“I am actually not completely Turkish.” She said with her sweet British accent and pretty smile.
“Never heard you telling me that!” I was surprised as I had always assumed that she was Turkish.
“No, I come from a Chechen village in the eastern part of Turkey. Family of my father side is from Chechnya in Russia. His family fled Russia decades ago.”
“And your mother?”
“She is Turkish. You know, my father used to have a lot of women around him, until the day when he met my mom. That changed him, totally.”
“That sounds like an interesting love story”, I thought.
The warm wave of air inside made me forget the cold winter of Asia Minor, which was just a few meters away, right outside the window.
I met K several days ago when I first came to Turkey, through couchsurfing website. She was tall, pretty, sincere and had such a warm personality. At that time she was working as a part-time English teacher in Istanbul. We met up with other friends from couchsurfing several times and yes, we became friends. Then I took a hitchhiking trip together with a lady from Los Angeles. We went from Istanbul, to Izmir, Konya, Ankara and again back to Istanbul. Later I decided to hitch my way back to Europe, through Bulgaria, Romania, Hungary, Slovenia, Croatia and then to Italy to catch the carnival of Venice. Before I left Istanbul, I contacted her and we met again. She invited me to stay in her apartment and that was where we were at that moment.
“Wei, I envy you so much that you could travel in such an adventurous way!” She said.
“My dear, why don’t you join me? All it takes is a ‘YES’ and then you won’t need to envy me anymore.” I said with smiling eyes. That was the first of countless times when I tried to persuade my couchsurfing hosts to escape from their jobs/families/studies to hitchhike with me.
“No, not now.” She laughed, “But one of those days, I hope I will be able to travel to places I have always dreamed of, Europe, America and Asia.”
“You know, my dad is the oldest son and he has many brothers, so I have many uncles. They are all very skillful and could make such beautiful things from simple materials. When I was born, I was the first and for a long time, the only girl in the family and all my uncles loved me so much! Even now, when I go back home, I would sometimes jokingly ask them at family gatherings:’I was special right? I am the apple of your eyes, right?'” She said it in such a vivid way that I laughed.
“You should come to my village next time! This summer I will go back to my hometown and you can join me!” She said with an excited face, “Then you can meet all my families and see our unique culture, a mix of Chechen and Turkish cultures.”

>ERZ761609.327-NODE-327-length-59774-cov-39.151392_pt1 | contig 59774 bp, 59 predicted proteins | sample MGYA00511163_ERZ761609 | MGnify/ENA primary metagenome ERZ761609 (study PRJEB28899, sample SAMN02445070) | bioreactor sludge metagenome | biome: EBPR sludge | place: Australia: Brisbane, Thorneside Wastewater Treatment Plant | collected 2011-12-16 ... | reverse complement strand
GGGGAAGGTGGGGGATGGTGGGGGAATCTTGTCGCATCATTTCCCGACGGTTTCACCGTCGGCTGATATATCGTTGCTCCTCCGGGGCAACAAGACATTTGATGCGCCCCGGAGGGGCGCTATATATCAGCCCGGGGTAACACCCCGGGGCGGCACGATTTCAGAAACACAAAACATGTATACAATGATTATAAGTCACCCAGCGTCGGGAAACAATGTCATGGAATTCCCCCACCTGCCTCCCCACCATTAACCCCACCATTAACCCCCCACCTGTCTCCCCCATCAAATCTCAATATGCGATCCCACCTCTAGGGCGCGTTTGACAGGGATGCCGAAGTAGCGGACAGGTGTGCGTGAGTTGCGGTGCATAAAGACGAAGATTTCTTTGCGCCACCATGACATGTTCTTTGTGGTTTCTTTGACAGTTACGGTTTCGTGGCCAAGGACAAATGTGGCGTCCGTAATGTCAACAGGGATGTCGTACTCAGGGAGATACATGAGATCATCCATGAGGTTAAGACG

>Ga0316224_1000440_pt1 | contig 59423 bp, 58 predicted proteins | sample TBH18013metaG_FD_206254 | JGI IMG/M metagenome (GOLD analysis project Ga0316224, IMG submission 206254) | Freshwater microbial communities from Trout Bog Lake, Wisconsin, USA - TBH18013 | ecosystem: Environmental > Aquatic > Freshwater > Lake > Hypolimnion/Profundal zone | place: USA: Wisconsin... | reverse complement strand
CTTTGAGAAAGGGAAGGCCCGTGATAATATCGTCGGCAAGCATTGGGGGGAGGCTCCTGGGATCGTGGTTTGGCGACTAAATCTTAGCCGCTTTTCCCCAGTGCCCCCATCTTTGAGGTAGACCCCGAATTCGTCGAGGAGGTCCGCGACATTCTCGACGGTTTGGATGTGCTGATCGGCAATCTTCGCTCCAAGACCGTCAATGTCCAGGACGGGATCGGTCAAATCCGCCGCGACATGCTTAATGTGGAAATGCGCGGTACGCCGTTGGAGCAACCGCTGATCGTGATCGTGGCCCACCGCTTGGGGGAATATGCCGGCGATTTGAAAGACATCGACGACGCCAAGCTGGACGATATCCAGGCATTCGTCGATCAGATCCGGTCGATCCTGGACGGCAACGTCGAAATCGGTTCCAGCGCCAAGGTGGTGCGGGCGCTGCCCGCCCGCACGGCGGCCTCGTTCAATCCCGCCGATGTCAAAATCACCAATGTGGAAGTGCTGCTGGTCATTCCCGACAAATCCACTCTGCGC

The subtle wind from the window kissed her long blond hair and pink cheeks. I smelled the scent of the Sea of Mamara in it.
Just as I was imagining visiting her family with her, she took out a jackknife.
“When I decided to come to Istanbul, my father gave me this knife, you know, to protect myself.”
“Parents can be worried when their girls go to a big city like Istanbul.” She smiled.
Obviously, Istanbul had a reputation.
“I am glad that I never had to use it. It was simply kept somewhere in my home. I don’t need it anymore. Istanbul is my city now.”
“Now, I give this to you, Wei, to protect you.”
That was definitely a redefining moment for our relationship. I took the knife from her hand like a Greek hero took the holy shield from Athena just before the battle of Troy.
“And I hope you NEVER have to use it.” She said.
“Eh… So I just unfold it when needed?” I was trying to get the blade out.
“Yes.” She said and tried to help me.
It took us about 7 minutes to finally get the blade out. Obviously it was so much unused that the blade went dormant. 😀
I pictured a scenario where the driver with whom I hitchhiked turned out to be a robber and he was trying to grab my bag. I took out the jackknife and before he punched me I said:”Please, wait, it takes a while to unfold the blade, then I can put on a proper fight, just a few minutes!”
She was the first, not last person with Chechen blood I met. However, that was the first and ONLY knife I received from friends in my years-long nomadic journey through the world.
The next morning, when I awoke and got out of the bathroom, an opulent Turkish breakfast was waiting for me. You know how hospitable the Turkish culture was. 😀 A couple of hours later, we said goodbye and I was on the road, the charming and unpredictable road again. Only this time, I always had this knife in my pocket.